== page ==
LANCELOT AND GUENEVEHE 157
himself, saying softly, ' Alas ! that ever this war began,' and rode away, while the battle ended for that time and the dead were buried.
But Sir Gawaine would not suffer the King to make peace, and they fought on, now in one place, and now in another, till the Pope heard of the strife and sent a noble clerk, the Bishop of Rochester, to charge the King to make peace with Sir Lancelot, and to take back unto him his Queen, the Lady Guenevere. Now the King, as has been said, would fain have followed the Pope's counsel and have accorded with Sir Lancelot, but Sir Gawaine would not suffer him. However, as to the Queen Sir Gawaine said nothing; and King Arthur gave audience to the Bishop, and swore on his great seal that he would take back the Queen as the Pope desired, and that if Sir Lancelot brought her he should come safe and go safe. So the Bishop rode to Joyous Gard and showed Sir Lancelot what the Pope had written and King Arthur had answered, and told him of the perils which would befall him if he withheld the Queen. ' It was never in my thought,' answered Sir Lancelot, 'to withhold the Queen from King Arthur, but as she would have been dead for my sake it was my part to save her life, and to keep her from danger till better times came. And I thank God that the Pope has made peace, and I shall be a thousand times gladder to bring her back than I was to take her away. Therefore ride to the King, and say that in eight days I myself will bring the Lady Guenevere unto him.' So the Bishop departed, and came to the King at Carlisle and told him what Sir Lancelot had answered, and tears burst from the King's eyes once more.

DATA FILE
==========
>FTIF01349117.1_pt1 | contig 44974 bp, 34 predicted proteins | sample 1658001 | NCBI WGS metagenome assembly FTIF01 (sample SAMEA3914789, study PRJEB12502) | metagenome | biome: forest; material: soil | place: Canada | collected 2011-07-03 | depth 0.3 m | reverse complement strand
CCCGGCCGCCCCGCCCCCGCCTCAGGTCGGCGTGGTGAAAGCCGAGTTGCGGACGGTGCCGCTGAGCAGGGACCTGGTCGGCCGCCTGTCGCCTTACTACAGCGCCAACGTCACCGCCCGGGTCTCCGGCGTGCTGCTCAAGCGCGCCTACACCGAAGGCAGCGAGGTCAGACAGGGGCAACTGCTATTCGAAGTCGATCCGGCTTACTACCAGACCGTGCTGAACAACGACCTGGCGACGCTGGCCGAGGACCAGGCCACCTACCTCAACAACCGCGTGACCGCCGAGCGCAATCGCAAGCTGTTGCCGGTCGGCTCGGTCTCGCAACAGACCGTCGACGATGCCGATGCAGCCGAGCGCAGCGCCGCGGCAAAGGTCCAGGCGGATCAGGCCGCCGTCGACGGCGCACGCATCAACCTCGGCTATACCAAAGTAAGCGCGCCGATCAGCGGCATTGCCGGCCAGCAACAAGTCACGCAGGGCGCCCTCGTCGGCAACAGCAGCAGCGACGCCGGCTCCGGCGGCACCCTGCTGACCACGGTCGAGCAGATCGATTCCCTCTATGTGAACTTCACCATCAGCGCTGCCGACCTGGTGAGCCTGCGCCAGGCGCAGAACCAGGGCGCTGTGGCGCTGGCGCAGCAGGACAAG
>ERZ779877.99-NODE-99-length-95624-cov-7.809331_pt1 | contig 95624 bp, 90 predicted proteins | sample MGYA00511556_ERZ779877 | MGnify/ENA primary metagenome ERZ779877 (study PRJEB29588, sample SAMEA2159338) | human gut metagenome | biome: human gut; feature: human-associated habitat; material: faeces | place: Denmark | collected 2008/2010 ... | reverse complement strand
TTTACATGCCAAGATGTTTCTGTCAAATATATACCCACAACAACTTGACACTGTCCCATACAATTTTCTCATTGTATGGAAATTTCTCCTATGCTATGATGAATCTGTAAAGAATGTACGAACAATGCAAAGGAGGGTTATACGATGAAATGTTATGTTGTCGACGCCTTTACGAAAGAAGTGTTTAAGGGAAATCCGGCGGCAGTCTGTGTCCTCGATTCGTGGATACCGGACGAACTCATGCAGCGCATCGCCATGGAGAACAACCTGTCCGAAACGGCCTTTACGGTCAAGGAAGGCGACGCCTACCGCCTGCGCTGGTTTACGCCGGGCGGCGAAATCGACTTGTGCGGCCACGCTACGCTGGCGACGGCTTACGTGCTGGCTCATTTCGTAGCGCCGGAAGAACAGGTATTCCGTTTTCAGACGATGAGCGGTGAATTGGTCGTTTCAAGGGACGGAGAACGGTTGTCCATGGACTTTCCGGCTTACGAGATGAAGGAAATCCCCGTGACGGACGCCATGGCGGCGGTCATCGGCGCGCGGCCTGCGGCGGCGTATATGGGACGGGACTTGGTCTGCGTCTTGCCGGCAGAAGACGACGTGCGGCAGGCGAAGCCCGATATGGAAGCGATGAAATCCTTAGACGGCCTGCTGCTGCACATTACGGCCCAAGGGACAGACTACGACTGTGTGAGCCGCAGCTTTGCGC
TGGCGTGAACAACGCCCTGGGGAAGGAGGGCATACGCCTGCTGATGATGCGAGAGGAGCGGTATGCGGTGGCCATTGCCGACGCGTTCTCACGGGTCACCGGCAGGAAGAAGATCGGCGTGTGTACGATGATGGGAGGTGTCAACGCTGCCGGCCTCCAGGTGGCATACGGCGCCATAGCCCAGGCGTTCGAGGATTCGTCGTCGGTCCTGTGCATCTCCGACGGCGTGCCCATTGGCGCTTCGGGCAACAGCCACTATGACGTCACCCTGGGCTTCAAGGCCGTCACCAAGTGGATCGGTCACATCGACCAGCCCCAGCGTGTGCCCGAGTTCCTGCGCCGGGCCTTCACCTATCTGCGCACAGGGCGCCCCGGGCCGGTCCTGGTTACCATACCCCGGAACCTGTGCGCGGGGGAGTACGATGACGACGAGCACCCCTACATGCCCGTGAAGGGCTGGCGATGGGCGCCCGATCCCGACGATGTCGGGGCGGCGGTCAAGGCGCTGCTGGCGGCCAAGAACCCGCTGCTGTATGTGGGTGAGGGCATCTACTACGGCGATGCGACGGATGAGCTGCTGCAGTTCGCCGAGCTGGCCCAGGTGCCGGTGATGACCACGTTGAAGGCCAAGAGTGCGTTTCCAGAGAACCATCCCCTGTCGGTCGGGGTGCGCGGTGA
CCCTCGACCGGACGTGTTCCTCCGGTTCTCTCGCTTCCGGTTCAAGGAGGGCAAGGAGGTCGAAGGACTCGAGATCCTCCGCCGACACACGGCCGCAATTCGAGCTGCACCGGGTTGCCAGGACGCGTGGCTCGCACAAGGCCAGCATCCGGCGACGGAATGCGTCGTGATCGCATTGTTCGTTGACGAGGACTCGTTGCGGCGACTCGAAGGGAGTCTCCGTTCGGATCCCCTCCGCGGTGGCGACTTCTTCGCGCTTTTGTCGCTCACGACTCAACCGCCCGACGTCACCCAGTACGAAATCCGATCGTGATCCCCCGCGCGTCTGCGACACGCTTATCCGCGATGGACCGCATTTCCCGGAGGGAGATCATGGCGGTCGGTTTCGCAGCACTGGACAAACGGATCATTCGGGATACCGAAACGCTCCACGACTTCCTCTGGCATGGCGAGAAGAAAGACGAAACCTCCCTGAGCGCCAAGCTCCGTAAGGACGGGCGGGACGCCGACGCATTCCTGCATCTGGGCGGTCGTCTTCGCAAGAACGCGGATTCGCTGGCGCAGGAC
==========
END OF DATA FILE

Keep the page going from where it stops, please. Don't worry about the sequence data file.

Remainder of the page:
A goodly host of a hundred Knights rode eight days later from the Castle of Joyous Gard; every Knight was clothed in green velvet, and held in his hand a branch of olive, and bestrode a horse with trappings down to his heels. And behind the Queen were four and twenty gentlewomen clad in green likewise, while twelve esquires